These are the most important points to note about grades:

  • Each of the components contributes up to 7 points, so the maximum score is 56, and each component has to be scored higher than a 3.

  • The passmark to achieve the MYP Certificate is exactly 50% (ie a score of 28). This means that half the scores have to be 3 or higher and half have to be 4 or higher. 

  • All MYP students have to be entered for the Personal Project. But after that they can choose whether to enter none, some or all of the e-assessments. 

  • The IB award official Course Results certificates for candidates entering only some of the e-assessments.​

  • If students enter no e-assessments then they are awarded their teacher assessed grades in their final report. We know that local further education colleges accept these.

And these are the most important points about the actual exams:

  • Each subject has a single on-screen exam which is 2 hours long.

  • Examination questions are open and they assess deep understanding. They do not focus on knowledge and so cannot be crammed for.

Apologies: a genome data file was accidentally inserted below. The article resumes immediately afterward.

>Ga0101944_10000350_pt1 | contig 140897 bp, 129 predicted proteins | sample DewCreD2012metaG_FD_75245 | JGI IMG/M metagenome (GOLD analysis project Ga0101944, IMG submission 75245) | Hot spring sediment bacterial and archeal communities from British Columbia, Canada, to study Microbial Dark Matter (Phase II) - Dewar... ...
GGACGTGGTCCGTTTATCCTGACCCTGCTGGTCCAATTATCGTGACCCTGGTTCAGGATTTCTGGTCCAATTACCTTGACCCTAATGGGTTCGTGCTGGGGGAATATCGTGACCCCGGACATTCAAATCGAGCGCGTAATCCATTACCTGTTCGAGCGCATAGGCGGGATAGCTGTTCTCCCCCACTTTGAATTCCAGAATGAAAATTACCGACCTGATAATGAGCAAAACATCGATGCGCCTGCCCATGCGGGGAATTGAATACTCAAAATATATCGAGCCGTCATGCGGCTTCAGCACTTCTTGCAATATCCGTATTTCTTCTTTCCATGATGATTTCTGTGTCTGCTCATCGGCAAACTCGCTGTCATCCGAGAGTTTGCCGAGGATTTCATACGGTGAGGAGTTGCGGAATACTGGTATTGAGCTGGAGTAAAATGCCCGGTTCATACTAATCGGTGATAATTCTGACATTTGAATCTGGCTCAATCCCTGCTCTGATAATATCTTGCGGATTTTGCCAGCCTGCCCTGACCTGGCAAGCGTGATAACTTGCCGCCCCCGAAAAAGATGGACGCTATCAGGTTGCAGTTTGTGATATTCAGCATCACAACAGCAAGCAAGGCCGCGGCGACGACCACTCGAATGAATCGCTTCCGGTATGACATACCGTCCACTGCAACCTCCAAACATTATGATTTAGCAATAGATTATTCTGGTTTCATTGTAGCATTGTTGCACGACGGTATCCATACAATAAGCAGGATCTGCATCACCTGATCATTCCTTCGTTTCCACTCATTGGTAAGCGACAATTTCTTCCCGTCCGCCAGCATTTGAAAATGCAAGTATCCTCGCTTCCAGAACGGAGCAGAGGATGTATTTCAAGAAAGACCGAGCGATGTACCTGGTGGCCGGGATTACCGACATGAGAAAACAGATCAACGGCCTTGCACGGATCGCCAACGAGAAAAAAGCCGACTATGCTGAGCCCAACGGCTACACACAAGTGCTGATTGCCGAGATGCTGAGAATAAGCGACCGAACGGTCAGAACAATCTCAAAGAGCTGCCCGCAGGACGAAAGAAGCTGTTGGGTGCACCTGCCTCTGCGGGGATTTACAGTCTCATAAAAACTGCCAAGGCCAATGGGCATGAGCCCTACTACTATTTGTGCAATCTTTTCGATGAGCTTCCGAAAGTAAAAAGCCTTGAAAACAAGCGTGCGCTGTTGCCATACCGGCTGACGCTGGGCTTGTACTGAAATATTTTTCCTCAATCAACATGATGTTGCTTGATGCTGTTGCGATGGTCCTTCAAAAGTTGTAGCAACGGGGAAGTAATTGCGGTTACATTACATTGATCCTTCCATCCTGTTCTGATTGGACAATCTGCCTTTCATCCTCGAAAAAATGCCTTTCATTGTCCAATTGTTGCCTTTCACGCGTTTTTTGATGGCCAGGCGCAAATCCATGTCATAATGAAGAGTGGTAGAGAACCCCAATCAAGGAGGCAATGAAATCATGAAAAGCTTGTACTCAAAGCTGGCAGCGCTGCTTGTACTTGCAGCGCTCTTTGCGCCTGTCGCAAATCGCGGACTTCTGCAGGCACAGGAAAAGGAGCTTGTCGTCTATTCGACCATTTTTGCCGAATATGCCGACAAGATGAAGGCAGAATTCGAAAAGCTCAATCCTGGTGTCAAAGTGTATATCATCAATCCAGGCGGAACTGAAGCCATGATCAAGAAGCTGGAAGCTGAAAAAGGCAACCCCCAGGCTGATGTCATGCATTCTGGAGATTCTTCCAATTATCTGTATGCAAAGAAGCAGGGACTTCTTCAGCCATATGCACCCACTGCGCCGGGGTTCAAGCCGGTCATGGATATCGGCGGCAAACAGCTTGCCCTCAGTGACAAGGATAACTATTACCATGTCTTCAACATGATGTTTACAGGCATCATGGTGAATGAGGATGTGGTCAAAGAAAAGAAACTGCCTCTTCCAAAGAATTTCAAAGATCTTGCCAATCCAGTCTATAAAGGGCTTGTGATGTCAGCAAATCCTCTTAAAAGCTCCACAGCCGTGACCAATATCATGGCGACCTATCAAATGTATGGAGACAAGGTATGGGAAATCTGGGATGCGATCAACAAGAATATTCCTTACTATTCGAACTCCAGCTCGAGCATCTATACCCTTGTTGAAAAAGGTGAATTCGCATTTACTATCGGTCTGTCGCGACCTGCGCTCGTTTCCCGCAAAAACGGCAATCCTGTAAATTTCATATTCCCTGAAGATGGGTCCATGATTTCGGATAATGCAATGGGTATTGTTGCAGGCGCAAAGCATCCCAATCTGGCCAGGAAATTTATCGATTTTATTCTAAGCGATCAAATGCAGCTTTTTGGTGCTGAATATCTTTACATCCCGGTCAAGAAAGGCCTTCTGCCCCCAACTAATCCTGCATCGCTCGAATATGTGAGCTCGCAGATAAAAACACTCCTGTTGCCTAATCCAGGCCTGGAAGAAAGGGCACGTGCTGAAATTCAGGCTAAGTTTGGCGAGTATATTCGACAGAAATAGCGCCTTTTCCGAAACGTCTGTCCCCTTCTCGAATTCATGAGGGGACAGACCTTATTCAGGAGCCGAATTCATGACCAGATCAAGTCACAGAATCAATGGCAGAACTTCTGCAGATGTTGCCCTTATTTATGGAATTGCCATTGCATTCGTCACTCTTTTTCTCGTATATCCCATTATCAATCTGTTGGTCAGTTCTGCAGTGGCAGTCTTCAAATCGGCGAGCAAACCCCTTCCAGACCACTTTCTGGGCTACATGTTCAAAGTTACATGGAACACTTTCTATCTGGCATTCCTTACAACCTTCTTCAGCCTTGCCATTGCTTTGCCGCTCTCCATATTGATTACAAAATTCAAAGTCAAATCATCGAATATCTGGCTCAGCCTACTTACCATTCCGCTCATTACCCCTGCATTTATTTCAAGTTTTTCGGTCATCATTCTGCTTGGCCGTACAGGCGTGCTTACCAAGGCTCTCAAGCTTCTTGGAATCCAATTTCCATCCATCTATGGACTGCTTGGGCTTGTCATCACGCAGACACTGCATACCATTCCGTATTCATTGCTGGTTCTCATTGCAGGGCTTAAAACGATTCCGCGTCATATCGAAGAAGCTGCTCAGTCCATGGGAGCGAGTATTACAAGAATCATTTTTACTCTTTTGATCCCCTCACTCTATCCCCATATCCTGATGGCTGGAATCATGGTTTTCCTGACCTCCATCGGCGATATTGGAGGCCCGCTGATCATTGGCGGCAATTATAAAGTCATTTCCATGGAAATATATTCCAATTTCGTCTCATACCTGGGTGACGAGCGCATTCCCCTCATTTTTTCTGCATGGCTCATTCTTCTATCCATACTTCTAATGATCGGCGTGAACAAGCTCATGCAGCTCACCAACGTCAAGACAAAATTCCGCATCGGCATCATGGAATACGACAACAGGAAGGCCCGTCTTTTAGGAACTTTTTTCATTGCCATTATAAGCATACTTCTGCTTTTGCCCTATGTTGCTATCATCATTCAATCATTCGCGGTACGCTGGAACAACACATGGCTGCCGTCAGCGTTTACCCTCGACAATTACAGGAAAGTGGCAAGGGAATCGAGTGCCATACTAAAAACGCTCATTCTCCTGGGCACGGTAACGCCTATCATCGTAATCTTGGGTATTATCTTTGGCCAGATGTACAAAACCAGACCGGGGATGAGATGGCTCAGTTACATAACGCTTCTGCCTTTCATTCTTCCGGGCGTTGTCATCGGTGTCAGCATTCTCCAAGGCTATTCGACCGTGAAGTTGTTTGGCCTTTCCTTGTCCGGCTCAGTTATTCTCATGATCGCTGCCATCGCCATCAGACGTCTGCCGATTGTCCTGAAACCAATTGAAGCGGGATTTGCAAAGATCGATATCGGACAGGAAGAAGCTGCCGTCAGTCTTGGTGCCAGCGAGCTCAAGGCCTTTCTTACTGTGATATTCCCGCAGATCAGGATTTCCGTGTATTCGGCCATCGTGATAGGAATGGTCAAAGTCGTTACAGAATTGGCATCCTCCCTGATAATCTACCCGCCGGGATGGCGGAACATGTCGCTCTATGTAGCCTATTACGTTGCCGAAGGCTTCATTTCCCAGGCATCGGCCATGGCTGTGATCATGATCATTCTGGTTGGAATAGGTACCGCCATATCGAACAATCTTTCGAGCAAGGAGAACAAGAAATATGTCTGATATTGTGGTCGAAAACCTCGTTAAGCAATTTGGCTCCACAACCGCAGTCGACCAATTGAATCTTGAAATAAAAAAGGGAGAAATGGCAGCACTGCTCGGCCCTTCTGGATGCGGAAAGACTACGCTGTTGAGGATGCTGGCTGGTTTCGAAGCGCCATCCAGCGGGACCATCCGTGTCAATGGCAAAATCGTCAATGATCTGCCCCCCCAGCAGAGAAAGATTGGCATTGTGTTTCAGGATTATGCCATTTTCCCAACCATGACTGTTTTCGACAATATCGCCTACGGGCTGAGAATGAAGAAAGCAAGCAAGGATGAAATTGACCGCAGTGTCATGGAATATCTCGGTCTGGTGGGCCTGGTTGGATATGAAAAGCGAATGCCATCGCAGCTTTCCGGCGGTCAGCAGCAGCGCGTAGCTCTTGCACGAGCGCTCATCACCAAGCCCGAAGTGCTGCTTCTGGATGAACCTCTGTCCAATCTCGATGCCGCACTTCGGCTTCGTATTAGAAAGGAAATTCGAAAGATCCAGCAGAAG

• The examinations include the use of multimedia (interactive text, images, video, animations) to engage students in realistic scenarios and interactive tools to allow students to make predictions, take measurements and to problem solve.

  • Unfortunately the exams do not run on Chromebooks and so we are setting up a computer suite of iMacs and PCs to take the exams.

  • All students will be given several opportunities to familiarise themselves with the look and feel of the e-assessments.


The IB’s Chief Assessment Officer, Paula Wilcock, said recently: “We will continue to develop assessments that measure the skills that universities and employers tell us they need to see, and that give our students the best and most relevant assessment experience." 

The IB have published a very interesting statistical summary of the results of the 2021 e-assessments. Overall there were 85,000 candidates from 900 schools worldwide. Since e-assessments have only been in existence for 5 years these numbers are beginning to look reasonable when compared to the IGCSE number of 210,000 candidates from 4,500 schools. By country, the USA entered by far the most candidates but many others had more candidates than the UK, including India, China, Mexico, Spain and the Netherlands.


Perhaps the most interesting number is the overall mean grade: 4.35 (ie roughly halfway between satisfactory and good).

The timetable for the 2022 sessions is here.